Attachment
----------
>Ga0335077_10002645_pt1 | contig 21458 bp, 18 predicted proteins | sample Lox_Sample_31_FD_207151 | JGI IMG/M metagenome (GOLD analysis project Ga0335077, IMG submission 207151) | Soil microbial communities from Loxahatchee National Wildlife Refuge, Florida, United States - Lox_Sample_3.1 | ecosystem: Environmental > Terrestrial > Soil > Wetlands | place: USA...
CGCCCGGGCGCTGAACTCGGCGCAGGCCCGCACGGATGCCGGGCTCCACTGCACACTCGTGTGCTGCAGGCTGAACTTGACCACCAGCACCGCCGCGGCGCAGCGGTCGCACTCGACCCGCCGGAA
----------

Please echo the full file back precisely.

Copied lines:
>Ga0335077_10002645_pt1 | contig 21458 bp, 18 predicted proteins | sample Lox_Sample_31_FD_207151 | JGI IMG/M metagenome (GOLD analysis project Ga0335077, IMG submission 207151) | Soil microbial communities from Loxahatchee National Wildlife Refuge, Florida, United States - Lox_Sample_3.1 | ecosystem: Environmental > Terrestrial > Soil > Wetlands | place: USA...
CGCCCGGGCGCTGAACTCGGCGCAGGCCCGCACGGATGCCGGGCTCCACTGCACACTCGTGTGCTGCAGGCTGAACTTGACCACCAGCACCGCCGCGGCGCAGCGGTCGCACTCGACCCGCCGGAA